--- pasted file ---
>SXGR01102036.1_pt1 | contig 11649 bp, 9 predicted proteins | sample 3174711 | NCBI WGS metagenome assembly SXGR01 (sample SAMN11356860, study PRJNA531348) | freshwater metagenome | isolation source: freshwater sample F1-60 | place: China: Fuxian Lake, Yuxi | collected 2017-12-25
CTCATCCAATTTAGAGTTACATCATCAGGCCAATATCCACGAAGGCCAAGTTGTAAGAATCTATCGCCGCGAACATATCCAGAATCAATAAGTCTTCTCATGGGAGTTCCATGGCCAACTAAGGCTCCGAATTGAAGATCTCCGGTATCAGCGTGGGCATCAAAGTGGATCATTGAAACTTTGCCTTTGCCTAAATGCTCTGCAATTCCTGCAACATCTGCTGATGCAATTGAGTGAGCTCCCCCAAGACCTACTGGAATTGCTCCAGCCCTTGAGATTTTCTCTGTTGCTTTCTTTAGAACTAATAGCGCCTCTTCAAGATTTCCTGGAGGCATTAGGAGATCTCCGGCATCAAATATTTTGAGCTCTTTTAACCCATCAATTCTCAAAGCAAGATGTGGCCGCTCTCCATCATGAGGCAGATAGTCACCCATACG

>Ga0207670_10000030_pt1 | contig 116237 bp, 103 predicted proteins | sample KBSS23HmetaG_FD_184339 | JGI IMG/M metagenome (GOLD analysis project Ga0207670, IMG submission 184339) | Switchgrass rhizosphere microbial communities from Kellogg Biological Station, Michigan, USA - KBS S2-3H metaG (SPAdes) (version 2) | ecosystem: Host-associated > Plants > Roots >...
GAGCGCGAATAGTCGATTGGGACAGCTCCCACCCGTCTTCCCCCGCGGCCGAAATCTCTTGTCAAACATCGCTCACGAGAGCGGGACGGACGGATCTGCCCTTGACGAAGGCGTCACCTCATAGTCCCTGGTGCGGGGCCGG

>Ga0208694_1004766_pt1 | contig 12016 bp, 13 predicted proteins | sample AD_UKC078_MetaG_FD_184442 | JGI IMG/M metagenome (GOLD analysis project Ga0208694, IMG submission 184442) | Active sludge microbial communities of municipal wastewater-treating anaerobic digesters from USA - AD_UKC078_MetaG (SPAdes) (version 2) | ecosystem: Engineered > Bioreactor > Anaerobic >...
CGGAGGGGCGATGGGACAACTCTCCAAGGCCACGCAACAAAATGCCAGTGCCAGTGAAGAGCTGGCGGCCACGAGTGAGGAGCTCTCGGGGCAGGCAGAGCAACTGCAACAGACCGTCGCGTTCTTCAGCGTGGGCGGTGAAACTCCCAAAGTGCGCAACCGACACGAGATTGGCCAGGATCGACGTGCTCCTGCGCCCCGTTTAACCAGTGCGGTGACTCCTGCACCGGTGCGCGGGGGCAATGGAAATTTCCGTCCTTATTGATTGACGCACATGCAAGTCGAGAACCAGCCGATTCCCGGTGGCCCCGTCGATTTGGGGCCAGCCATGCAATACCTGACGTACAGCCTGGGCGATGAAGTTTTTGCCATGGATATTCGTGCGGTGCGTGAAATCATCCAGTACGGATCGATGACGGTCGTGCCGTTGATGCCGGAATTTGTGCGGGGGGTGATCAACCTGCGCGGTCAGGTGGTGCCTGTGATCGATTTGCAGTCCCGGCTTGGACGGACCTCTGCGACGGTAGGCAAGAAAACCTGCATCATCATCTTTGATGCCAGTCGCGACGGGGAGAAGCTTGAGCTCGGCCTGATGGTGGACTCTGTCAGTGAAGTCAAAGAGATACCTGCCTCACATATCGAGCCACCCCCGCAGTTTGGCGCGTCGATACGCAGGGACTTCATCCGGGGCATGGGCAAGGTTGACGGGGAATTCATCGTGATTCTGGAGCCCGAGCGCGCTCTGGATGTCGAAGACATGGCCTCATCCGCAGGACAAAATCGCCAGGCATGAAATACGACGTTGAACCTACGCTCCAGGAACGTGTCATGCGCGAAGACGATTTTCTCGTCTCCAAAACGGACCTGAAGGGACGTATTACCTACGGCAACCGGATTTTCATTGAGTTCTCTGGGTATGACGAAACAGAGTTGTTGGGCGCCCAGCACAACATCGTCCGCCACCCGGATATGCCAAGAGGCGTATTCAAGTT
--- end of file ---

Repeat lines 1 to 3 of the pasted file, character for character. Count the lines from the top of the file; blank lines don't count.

>SXGR01102036.1_pt1 | contig 11649 bp, 9 predicted proteins | sample 3174711 | NCBI WGS metagenome assembly SXGR01 (sample SAMN11356860, study PRJNA531348) | freshwater metagenome | isolation source: freshwater sample F1-60 | place: China: Fuxian Lake, Yuxi | collected 2017-12-25
CTCATCCAATTTAGAGTTACATCATCAGGCCAATATCCACGAAGGCCAAGTTGTAAGAATCTATCGCCGCGAACATATCCAGAATCAATAAGTCTTCTCATGGGAGTTCCATGGCCAACTAAGGCTCCGAATTGAAGATCTCCGGTATCAGCGTGGGCATCAAAGTGGATCATTGAAACTTTGCCTTTGCCTAAATGCTCTGCAATTCCTGCAACATCTGCTGATGCAATTGAGTGAGCTCCCCCAAGACCTACTGGAATTGCTCCAGCCCTTGAGATTTTCTCTGTTGCTTTCTTTAGAACTAATAGCGCCTCTTCAAGATTTCCTGGAGGCATTAGGAGATCTCCGGCATCAAATATTTTGAGCTCTTTTAACCCATCAATTCTCAAAGCAAGATGTGGCCGCTCTCCATCATGAGGCAGATAGTCACCCATACG

>Ga0207670_10000030_pt1 | contig 116237 bp, 103 predicted proteins | sample KBSS23HmetaG_FD_184339 | JGI IMG/M metagenome (GOLD analysis project Ga0207670, IMG submission 184339) | Switchgrass rhizosphere microbial communities from Kellogg Biological Station, Michigan, USA - KBS S2-3H metaG (SPAdes) (version 2) | ecosystem: Host-associated > Plants > Roots >...